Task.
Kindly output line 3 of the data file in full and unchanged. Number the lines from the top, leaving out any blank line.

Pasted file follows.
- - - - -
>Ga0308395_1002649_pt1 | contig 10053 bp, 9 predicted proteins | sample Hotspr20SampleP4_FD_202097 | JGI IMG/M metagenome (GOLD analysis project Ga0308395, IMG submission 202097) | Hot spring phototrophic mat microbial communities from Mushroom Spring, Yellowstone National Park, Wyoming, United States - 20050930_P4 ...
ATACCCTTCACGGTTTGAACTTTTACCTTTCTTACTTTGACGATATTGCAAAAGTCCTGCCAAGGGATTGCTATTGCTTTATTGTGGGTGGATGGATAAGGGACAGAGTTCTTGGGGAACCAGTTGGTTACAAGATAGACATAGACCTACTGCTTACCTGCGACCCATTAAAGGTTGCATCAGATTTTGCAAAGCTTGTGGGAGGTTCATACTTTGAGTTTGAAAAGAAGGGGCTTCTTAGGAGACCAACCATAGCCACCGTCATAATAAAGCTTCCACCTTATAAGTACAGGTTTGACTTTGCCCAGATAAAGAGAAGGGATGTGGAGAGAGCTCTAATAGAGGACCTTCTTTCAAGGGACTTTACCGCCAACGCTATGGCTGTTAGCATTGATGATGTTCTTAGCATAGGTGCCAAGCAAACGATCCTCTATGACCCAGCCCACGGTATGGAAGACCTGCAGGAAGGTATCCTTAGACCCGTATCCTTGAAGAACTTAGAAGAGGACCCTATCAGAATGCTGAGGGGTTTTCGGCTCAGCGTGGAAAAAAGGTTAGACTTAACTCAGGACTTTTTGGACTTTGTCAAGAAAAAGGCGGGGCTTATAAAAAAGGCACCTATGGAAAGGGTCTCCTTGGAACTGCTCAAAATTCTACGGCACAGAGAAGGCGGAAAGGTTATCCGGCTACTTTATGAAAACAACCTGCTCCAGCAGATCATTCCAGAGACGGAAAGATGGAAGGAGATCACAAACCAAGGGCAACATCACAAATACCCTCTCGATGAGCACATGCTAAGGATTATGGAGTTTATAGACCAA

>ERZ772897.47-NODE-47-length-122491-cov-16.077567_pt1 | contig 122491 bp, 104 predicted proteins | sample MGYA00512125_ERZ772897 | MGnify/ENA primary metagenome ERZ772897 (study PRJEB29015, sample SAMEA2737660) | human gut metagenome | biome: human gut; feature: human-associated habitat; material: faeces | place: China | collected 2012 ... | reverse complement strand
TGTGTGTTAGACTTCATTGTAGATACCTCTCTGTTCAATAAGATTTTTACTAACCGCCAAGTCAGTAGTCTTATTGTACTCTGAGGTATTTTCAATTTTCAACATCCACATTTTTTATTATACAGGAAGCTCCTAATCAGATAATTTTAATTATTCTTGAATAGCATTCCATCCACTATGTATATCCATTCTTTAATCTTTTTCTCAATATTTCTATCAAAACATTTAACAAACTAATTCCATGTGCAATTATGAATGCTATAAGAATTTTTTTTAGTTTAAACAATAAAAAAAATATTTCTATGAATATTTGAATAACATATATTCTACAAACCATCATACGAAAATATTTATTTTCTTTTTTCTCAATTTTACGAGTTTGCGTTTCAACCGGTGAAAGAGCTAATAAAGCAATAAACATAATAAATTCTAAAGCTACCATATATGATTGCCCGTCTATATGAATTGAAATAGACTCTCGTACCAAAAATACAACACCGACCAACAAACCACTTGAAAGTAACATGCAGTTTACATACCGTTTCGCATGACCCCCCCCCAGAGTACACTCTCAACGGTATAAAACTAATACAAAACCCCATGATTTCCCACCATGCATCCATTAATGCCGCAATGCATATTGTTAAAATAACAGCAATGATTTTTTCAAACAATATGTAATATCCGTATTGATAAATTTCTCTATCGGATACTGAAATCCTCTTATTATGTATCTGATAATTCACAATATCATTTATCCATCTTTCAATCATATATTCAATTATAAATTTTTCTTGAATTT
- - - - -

>ERZ772897.47-NODE-47-length-122491-cov-16.077567_pt1 | contig 122491 bp, 104 predicted proteins | sample MGYA00512125_ERZ772897 | MGnify/ENA primary metagenome ERZ772897 (study PRJEB29015, sample SAMEA2737660) | human gut metagenome | biome: human gut; feature: human-associated habitat; material: faeces | place: China | collected 2012 ... | reverse complement strand